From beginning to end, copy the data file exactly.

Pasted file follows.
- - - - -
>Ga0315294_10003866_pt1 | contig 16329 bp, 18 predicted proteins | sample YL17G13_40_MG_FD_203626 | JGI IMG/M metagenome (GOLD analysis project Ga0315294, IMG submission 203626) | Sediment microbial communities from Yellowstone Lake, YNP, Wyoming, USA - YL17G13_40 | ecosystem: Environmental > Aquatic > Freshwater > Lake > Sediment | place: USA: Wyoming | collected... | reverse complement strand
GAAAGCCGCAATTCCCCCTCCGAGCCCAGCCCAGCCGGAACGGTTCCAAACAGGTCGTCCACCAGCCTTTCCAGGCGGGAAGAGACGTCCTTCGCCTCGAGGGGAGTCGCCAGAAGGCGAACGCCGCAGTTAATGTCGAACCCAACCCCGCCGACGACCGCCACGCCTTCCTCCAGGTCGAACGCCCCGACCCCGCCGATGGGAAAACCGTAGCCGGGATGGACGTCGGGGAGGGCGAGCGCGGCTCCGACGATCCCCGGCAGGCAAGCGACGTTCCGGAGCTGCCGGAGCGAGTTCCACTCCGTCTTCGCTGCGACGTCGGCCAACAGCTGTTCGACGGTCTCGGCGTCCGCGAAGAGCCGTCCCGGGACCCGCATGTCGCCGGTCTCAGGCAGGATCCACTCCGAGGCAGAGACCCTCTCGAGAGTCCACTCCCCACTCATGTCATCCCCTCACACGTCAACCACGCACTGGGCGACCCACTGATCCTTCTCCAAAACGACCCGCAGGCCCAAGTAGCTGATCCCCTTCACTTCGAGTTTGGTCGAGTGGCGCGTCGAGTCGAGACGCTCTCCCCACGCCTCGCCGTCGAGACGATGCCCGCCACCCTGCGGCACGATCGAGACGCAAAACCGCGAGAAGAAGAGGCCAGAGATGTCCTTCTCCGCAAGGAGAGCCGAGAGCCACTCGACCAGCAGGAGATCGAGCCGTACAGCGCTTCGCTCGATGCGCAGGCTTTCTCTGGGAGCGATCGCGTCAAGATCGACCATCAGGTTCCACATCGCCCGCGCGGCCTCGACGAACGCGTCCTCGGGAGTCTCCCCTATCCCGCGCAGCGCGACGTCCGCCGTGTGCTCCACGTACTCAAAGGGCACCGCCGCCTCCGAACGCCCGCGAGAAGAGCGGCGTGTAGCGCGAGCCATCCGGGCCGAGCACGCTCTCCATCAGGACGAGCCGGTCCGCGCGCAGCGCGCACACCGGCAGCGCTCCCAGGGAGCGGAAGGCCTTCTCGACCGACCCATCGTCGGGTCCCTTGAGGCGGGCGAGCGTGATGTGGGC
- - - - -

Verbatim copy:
>Ga0315294_10003866_pt1 | contig 16329 bp, 18 predicted proteins | sample YL17G13_40_MG_FD_203626 | JGI IMG/M metagenome (GOLD analysis project Ga0315294, IMG submission 203626) | Sediment microbial communities from Yellowstone Lake, YNP, Wyoming, USA - YL17G13_40 | ecosystem: Environmental > Aquatic > Freshwater > Lake > Sediment | place: USA: Wyoming | collected... | reverse complement strand
GAAAGCCGCAATTCCCCCTCCGAGCCCAGCCCAGCCGGAACGGTTCCAAACAGGTCGTCCACCAGCCTTTCCAGGCGGGAAGAGACGTCCTTCGCCTCGAGGGGAGTCGCCAGAAGGCGAACGCCGCAGTTAATGTCGAACCCAACCCCGCCGACGACCGCCACGCCTTCCTCCAGGTCGAACGCCCCGACCCCGCCGATGGGAAAACCGTAGCCGGGATGGACGTCGGGGAGGGCGAGCGCGGCTCCGACGATCCCCGGCAGGCAAGCGACGTTCCGGAGCTGCCGGAGCGAGTTCCACTCCGTCTTCGCTGCGACGTCGGCCAACAGCTGTTCGACGGTCTCGGCGTCCGCGAAGAGCCGTCCCGGGACCCGCATGTCGCCGGTCTCAGGCAGGATCCACTCCGAGGCAGAGACCCTCTCGAGAGTCCACTCCCCACTCATGTCATCCCCTCACACGTCAACCACGCACTGGGCGACCCACTGATCCTTCTCCAAAACGACCCGCAGGCCCAAGTAGCTGATCCCCTTCACTTCGAGTTTGGTCGAGTGGCGCGTCGAGTCGAGACGCTCTCCCCACGCCTCGCCGTCGAGACGATGCCCGCCACCCTGCGGCACGATCGAGACGCAAAACCGCGAGAAGAAGAGGCCAGAGATGTCCTTCTCCGCAAGGAGAGCCGAGAGCCACTCGACCAGCAGGAGATCGAGCCGTACAGCGCTTCGCTCGATGCGCAGGCTTTCTCTGGGAGCGATCGCGTCAAGATCGACCATCAGGTTCCACATCGCCCGCGCGGCCTCGACGAACGCGTCCTCGGGAGTCTCCCCTATCCCGCGCAGCGCGACGTCCGCCGTGTGCTCCACGTACTCAAAGGGCACCGCCGCCTCCGAACGCCCGCGAGAAGAGCGGCGTGTAGCGCGAGCCATCCGGGCCGAGCACGCTCTCCATCAGGACGAGCCGGTCCGCGCGCAGCGCGCACACCGGCAGCGCTCCCAGGGAGCGGAAGGCCTTCTCGACCGACCCATCGTCGGGTCCCTTGAGGCGGGCGAGCGTGATGTGGGC